1968 - 1970
site is wonderful and sure does bring back a lot of memories. My name is Bob
Hickman. I was a watch officer (Ensign, then LTJG) at the NAVFAC from 12/68 thru
06/70. Those were interesting and turbulent times. I haven't noticed too many
names on your site that correspond to my tour of duty nestled in the Bosom of
Mae West. There seem to be a lot
from the 40's, 50's, and early 60's - and then a lot from mid 70's and beyond
(when the NAVFAC was the only thing left).
someone else has already pointed out, the BOQ (the Argentia Hilton) dates from
1957, when it was home to all of the "zoomies" (a term of endearment
to me, not derision) flying the early warning radar flights over the deep blue
Atlantic. When I arrived (12/68, after a brief stay at Fleet SONAR
School in Key West) the BOQ was largely empty! There were only a few
dozen bachelor officers, representing the NAVFAC, the Naval Station, the
NAVCOMSTA, and a VP detachment (VP-8 or VP-11 if memory serves).
The bachelor officers occupied levels 3 and 4 of the building, with the
upper levels (5 thru 10) being mostly empty.
spite of our low numbers we had a good time at the BOQ. The BOQ Bar (on the 2nd
level) was a favorite hangout, run by Mr. Tommy Griffin (aka "Professor
Tommy"). George (who has been mentioned by several others) was also a
favorite barkeep, but at the time he usually worked at the O-Club down at the
bottom of the hill (which apparently became the O and Chief's Club later, after
6/70). The 2nd level of the BOQ
also housed the closed officers mess, which served some really good food
(especially a big breakfast after a long mid-watch at the NAVFAC).
the Spring of 1970 (after a major base reduction announcement) big changes were
in the works. The Enlisted bachelors moved from the Atlantic Charter Barracks to
the BOQ (now the BQ and everything else building). The closed officers mess
became the chow hall for all hands, and the infirmary moved to the BQ building
from the North Side. The bachelor officers who remained moved up to the 10th
floor at that time, and (sadly) Tommy's BOQ bar became history - but not before
we had a proper Irish Wake for the facility.
of my contemporaries at the NAVFAC included:
- CDR Earl J. Eckert
OPS, then XO - John T. McMahon
Research Officer - Mike Stoddard, then Gary Christ
Electronics Officer - Mike Taylor
Other OWO's and CDO's - Emmett P. Bonner, David M. Parish, William T. Pool, J.J. (Bud) Ohara, Mike Basedow, Bris Rogers, Mike Kinney, Roy Ryan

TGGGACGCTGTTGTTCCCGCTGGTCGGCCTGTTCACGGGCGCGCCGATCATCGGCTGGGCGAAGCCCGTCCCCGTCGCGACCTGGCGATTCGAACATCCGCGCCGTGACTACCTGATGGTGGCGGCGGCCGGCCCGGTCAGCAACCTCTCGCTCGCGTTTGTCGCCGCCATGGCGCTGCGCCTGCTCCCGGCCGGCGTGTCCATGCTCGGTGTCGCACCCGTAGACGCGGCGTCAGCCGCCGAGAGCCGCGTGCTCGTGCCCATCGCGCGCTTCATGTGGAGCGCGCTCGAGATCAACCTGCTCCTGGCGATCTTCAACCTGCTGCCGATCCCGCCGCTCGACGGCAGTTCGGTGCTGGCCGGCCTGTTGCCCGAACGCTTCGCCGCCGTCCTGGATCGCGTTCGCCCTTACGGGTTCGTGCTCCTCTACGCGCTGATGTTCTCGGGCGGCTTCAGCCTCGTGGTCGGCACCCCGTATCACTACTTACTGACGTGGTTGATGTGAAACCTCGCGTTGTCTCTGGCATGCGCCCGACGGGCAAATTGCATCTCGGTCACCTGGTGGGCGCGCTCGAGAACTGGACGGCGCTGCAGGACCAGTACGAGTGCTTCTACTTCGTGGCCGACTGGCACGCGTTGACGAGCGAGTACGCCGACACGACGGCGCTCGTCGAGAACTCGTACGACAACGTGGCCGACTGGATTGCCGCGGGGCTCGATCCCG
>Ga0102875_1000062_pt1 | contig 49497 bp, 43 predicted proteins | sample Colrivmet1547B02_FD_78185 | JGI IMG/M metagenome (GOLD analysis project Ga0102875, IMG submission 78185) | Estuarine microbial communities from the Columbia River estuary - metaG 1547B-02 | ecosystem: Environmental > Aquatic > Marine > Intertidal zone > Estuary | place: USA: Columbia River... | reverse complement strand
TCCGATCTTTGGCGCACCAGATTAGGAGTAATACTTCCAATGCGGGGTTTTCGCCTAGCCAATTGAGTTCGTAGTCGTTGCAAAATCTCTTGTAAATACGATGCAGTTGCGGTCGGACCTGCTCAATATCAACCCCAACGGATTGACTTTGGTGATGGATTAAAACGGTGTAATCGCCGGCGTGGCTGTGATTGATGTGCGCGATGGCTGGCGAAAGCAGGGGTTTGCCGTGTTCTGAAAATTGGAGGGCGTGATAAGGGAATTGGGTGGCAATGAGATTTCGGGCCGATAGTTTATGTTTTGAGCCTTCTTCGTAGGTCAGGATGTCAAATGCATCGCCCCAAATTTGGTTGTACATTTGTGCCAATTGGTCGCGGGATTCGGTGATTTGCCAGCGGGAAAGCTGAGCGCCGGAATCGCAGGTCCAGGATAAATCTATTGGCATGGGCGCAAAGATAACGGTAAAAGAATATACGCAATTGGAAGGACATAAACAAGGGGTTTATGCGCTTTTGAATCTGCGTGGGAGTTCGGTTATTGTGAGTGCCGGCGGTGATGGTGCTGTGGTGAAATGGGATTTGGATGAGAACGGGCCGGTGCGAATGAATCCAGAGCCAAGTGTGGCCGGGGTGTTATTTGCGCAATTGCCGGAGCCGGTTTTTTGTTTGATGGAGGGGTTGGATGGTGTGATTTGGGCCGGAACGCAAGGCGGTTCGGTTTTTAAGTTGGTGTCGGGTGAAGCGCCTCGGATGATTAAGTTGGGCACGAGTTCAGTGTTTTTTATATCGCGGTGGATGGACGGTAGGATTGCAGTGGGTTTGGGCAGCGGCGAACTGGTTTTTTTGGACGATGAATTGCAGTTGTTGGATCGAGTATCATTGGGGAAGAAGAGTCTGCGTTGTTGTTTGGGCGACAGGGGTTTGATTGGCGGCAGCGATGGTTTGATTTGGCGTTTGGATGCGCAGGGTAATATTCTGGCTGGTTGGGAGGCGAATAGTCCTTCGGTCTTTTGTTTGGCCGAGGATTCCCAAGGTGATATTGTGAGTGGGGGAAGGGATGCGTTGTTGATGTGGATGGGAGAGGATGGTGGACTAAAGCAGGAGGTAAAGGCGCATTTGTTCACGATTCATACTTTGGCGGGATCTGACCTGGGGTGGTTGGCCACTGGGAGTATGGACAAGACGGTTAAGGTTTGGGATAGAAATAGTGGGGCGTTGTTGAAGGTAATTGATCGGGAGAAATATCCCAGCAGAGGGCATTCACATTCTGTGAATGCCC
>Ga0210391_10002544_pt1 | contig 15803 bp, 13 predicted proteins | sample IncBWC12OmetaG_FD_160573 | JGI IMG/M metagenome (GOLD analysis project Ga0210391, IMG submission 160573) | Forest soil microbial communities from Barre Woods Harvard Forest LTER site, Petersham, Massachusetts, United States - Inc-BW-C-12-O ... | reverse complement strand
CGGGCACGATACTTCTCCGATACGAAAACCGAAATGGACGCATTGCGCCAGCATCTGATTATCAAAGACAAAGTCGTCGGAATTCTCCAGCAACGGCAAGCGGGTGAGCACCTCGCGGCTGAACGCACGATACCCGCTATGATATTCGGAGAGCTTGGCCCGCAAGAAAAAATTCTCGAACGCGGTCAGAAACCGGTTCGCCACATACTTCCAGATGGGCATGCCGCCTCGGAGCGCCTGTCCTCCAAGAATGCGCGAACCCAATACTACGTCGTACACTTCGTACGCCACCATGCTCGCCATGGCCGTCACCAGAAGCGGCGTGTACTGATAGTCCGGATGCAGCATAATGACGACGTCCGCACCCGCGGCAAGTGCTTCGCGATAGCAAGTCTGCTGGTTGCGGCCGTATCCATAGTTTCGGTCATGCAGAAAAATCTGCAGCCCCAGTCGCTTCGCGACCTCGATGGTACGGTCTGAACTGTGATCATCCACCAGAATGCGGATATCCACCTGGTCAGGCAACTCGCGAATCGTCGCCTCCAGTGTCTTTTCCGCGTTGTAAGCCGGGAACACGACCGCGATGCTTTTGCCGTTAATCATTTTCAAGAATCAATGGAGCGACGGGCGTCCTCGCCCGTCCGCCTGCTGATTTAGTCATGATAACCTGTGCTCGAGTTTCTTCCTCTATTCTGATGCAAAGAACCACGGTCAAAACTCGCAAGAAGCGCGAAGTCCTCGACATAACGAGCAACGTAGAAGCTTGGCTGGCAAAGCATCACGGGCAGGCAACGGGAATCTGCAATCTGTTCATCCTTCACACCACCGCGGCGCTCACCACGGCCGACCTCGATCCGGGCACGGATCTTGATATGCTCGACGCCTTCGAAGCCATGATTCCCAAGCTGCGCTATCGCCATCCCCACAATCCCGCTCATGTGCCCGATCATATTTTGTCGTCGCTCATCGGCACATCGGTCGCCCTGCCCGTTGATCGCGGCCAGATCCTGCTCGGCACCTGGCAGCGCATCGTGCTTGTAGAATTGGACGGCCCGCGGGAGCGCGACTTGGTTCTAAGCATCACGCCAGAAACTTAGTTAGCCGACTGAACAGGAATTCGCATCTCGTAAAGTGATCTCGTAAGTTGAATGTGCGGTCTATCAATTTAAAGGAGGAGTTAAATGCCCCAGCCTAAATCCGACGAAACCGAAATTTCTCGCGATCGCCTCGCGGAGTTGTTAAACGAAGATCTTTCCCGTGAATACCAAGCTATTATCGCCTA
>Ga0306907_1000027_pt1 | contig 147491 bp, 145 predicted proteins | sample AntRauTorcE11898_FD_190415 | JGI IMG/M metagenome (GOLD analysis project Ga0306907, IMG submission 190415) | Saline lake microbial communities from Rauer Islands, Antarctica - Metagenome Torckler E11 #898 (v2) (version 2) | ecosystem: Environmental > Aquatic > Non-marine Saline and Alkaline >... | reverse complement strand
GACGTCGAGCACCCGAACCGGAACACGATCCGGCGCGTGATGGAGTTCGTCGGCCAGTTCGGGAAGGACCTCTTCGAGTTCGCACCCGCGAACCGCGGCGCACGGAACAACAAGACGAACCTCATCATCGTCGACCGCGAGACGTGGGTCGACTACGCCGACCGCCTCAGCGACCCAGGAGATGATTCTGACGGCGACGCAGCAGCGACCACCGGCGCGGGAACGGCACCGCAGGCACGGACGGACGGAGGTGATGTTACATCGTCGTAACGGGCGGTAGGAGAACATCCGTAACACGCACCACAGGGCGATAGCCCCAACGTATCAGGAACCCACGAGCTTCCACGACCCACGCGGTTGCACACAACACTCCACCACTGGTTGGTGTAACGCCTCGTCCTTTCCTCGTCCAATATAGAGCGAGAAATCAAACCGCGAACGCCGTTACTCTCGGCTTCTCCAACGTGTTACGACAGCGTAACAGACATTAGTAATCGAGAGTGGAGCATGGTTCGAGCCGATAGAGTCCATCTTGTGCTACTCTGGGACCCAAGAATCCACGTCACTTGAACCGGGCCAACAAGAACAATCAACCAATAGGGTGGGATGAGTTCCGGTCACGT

"Pro's from Dover" in my watch section included - OT1 Frank Harwood,
OT2 Phil Blauvelt, OT2 Lou Haskins, OT3 Winfred Ross, and others whose names
escape me. I saw Phil & Lou at the IUSSCAA 50th anniversary celebration (for
"The System") in Norfolk in September of 2004 - what a hoot!
CO of the Naval Station (the guy who signed my Argentia Foreign Legion
Certificate) was Captain Cornelius McCarthy.
of the real old timers (40's and 50's) may not have a clue what a NAVFAC is.
Suffice it to say that our mission
was similar to that of the VW Squadrons, but the medium was different (and quite
classified up until the early 90's). I'd like to invite those folks (and NAVFAC
veterans who are unaware of the site) to go visit ( www.iusscaa.org ) and learn
about what was going on (see the history link at that site).
There are also lots of pictures at the site, including some Argentia
contributions from me. I'll never forget when the access road to the TCH was
finally paved (summer of 1969)!
family has a bit of history relative to Argentia (and Newfoundland). My Dad (Russel
R. Hickman) retired as a CWO3 from the USCG in 1966. He made a few calls at
Argentia during and after WW2, serving on (amongst others) USS Millidgeville
(PF-94), USCGC Tampa (WPG-48), and USCGC Travis (WPC-153). From what Dad tells
me, I'm part Newfoundlander - apparently his Grandfather (or Great Grandfather)
emigrated to Maine from Newfoundland. I guess that explains all the Hickman's in
the Newfoundland phone book, and the Hickman Motors Chevy dealer in St. Johns).
hope someday to visit the rock again, but fully realizing that going back (in
space) doesn't take you back in time. As others have said, the implosion of the
"Q" was a sad event!
Bob Hickman ( firstname.lastname@example.org )